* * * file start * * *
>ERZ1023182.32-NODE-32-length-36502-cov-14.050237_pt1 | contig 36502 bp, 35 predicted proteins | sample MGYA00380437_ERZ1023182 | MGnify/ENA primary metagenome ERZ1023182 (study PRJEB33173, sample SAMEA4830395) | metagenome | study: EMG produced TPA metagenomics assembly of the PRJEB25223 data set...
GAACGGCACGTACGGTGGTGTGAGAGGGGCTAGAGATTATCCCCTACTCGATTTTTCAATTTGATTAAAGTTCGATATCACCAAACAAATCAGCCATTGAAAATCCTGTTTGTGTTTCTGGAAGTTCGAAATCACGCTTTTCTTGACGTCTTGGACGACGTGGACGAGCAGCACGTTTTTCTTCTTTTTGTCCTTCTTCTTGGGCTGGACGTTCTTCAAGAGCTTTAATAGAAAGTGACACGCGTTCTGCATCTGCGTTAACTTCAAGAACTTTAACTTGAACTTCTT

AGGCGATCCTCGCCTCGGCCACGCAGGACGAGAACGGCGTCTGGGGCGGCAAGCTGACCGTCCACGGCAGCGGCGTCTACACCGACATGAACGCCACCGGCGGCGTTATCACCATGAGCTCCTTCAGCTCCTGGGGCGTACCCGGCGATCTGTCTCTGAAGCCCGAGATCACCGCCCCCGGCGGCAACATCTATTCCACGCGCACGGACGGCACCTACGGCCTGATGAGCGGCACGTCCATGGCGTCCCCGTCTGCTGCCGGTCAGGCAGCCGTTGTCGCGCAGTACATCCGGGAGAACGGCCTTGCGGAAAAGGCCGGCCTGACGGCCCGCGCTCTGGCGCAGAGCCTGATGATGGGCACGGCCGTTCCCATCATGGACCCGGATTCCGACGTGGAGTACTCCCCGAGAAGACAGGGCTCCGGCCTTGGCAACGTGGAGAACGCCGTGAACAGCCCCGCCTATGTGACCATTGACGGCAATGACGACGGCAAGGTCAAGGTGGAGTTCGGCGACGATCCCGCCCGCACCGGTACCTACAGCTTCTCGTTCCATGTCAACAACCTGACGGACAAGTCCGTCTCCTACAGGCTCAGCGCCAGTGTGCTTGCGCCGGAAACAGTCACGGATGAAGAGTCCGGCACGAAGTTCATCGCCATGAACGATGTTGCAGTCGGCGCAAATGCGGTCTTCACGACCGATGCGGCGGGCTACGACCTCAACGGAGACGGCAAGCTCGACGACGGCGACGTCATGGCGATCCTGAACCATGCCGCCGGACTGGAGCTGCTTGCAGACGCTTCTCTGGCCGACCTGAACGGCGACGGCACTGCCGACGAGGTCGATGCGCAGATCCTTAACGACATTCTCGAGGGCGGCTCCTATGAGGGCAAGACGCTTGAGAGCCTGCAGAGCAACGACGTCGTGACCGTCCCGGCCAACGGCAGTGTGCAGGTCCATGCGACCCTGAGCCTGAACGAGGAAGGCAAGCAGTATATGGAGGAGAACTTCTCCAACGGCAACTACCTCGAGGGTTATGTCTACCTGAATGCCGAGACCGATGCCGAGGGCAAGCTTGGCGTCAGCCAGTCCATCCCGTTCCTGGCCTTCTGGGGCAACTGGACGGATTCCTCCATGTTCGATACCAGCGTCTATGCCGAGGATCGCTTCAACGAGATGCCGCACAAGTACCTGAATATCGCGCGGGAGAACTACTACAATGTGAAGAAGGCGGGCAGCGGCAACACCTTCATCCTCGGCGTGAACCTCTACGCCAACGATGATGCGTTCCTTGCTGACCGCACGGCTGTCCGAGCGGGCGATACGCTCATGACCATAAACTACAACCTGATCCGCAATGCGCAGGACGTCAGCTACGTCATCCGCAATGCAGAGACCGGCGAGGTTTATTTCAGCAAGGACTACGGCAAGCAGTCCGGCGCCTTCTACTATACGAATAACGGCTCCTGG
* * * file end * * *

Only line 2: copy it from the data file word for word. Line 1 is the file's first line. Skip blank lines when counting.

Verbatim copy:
GAACGGCACGTACGGTGGTGTGAGAGGGGCTAGAGATTATCCCCTACTCGATTTTTCAATTTGATTAAAGTTCGATATCACCAAACAAATCAGCCATTGAAAATCCTGTTTGTGTTTCTGGAAGTTCGAAATCACGCTTTTCTTGACGTCTTGGACGACGTGGACGAGCAGCACGTTTTTCTTCTTTTTGTCCTTCTTCTTGGGCTGGACGTTCTTCAAGAGCTTTAATAGAAAGTGACACGCGTTCTGCATCTGCGTTAACTTCAAGAACTTTAACTTGAACTTCTT